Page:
- Owner:NOAA Fisheries Southwest Fisheries Science Center, La Jolla, CA + U.S. Department of Commerce + National Oceanic and Atmospheric Administration (NOAA) + Southwest Fisheries Science Center, La Jolla Laboratory
- Project Management:NOAA Office of the Chief Administration Officer, Silver Spring, MD and Seattle WA + NOAA Office of Acquisitions and Grants, Silver Spring, MD and Seattle WA + NOAA Fisheries Office of the Assistant Administrator for Fisheries, Silver Spring, MD + NOAA Fisheries Office of Management and Budget, Silver Spring, MD
- Structural Engineer:TranSystems Corporation, Kansas City, MO
- Mep+Fp Engineer:Gibbens Drake Scott, Raytown, MO
- Civil Engineer:RBF Consulting, San Diego, CA + LANDSCAPE ARCHITECT + Wimmer Yamada & Caughey, San Diego, CA
- General Contractor:Rudolph & Sletten, San Diego, CA
- Animation / Image Consultant:Arnold Imaging, Kansas City, MO
- Associate Architect:Delawie
- City:San Diego
- Country:United States
Text description provided by the architects. The NOAA Southwest Fisheries Science Center was recently completed by a Gould Evans-led design team, creating a world-class facility that will help recruit talented scientists and support ongoing research for the conservation and management of the region’s living marine resources. The LEED Gold certified building represents a site-specific approach to sustainable design, with architectural features that set a local benchmark for energy efficiency and connect scientists to the environment they are so dedicated to preserving.
Challenged to relocate an existing facility threatened by coastal erosion, the team designed a stunning new research environment that appears to grow from the surrounding bluffs. The building is perched at the head of the La Jolla Canyon, a bathymetric feature that provides researchers with access to the deep Pacific Ocean. The architecture reacts to this topography, utilizing massing anomalies to create outdoor gathering spaces, rooftop terraces, and courtyards that reinterpret the beloved “courtyard culture” of NOAA’s former facility.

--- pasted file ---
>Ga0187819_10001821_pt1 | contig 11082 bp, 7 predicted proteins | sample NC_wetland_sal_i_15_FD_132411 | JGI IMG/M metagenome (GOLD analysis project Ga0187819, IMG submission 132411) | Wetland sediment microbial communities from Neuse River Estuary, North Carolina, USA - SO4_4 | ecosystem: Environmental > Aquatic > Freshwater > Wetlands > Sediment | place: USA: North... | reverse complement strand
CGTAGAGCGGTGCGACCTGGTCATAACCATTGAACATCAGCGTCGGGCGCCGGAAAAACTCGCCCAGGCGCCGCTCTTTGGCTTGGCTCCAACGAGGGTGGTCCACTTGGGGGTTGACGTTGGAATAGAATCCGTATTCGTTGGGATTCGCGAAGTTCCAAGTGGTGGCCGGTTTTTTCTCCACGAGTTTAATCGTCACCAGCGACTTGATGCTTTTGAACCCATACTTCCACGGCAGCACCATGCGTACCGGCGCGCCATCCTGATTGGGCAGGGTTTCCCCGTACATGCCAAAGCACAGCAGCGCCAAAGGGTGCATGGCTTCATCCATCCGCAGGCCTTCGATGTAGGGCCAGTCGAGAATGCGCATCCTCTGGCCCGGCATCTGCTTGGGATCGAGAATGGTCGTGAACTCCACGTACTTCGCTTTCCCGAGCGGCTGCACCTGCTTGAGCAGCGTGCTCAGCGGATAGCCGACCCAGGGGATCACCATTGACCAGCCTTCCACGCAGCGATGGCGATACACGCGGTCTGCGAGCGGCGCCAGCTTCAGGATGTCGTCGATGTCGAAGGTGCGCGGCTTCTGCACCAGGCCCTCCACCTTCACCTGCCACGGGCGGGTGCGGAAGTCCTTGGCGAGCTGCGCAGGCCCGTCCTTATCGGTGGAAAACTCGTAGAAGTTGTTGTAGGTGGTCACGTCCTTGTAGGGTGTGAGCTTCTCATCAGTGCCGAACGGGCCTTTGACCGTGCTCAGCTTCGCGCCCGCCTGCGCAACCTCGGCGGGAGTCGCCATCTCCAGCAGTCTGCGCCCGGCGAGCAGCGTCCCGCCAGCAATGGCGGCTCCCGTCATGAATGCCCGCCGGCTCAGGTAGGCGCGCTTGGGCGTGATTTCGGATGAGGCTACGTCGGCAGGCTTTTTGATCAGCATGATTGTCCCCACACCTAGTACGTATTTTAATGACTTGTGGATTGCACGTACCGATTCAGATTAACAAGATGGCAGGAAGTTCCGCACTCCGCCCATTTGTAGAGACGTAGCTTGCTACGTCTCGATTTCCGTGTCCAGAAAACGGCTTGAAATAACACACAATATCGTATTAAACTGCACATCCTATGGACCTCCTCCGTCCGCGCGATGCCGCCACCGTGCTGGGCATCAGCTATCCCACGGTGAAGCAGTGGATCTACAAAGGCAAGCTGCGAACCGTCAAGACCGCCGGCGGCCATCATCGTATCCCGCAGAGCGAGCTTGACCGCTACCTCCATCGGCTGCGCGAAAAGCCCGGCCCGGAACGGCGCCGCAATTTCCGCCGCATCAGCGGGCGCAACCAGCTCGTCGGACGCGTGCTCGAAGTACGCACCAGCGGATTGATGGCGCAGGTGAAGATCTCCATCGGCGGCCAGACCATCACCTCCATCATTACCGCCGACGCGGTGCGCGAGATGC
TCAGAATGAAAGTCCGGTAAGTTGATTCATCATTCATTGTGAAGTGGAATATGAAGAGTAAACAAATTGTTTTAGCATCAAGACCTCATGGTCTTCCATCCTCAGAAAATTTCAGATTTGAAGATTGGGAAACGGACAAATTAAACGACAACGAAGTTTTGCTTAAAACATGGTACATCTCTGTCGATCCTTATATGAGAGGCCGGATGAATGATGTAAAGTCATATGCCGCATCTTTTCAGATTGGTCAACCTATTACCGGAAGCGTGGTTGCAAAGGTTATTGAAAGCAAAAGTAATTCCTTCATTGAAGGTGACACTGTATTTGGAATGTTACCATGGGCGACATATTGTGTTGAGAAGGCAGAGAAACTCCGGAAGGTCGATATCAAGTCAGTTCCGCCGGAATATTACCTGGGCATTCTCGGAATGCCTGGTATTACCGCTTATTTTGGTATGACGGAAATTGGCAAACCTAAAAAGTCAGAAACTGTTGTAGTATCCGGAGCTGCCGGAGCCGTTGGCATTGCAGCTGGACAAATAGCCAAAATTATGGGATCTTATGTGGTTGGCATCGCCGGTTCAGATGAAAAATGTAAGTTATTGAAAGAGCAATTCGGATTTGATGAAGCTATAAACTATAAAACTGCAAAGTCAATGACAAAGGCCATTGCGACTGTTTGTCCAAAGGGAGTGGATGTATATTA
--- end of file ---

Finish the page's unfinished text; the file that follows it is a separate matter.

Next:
The 124,000 square foot building was inserted into a steep contour to maintain ocean views from the road above and efficiently accommodate a complex program of offices, laboratories, conference rooms, parking, a library, and a 528,000 gallon ocean technology development tank – the largest of its kind in the world. Through its siting, materiality and use of green space, the five-story building never appears larger than three stories from the exterior. It also never seems taller than three stories to the scientists who work there, fostering a feeling of scientific community.
For a building dedicated to marine ecosystem health, sustainable design was critical. However, laboratories consume about five times more energy per square foot than a typical office building. To offset this, the building has narrow floor plates that permit daylight to permeate the spaces, fan-assisted natural ventilation, and high-efficiency equipment and lighting. The green roof has been planted with a variety of native species, including coastal chaparral and sage. Solar shading on the west- and south-facing windows contribute to reducing the building’s cooling loads to 69% less than that required by ASHRAE 90.1-2004 standard. A large photovoltaic array on the roof offsets 7% of the building's energy needs: equivalent to the energy that would power 40 typical houses in the region. Altogether, these features reduce projected energy use by 33% compared to similar buildings.
Sarah Mesnick, Marine Mammal Ecologist/Science Liaison at the NOAA Southwest Fisheries Science Center highlights another important benefit, “Our staff will thrive with the combination of fresh air and natural light in their offices, as well as the open spaces which promote interaction, creating both a wonderfully healthy and scientifically productive place to work.”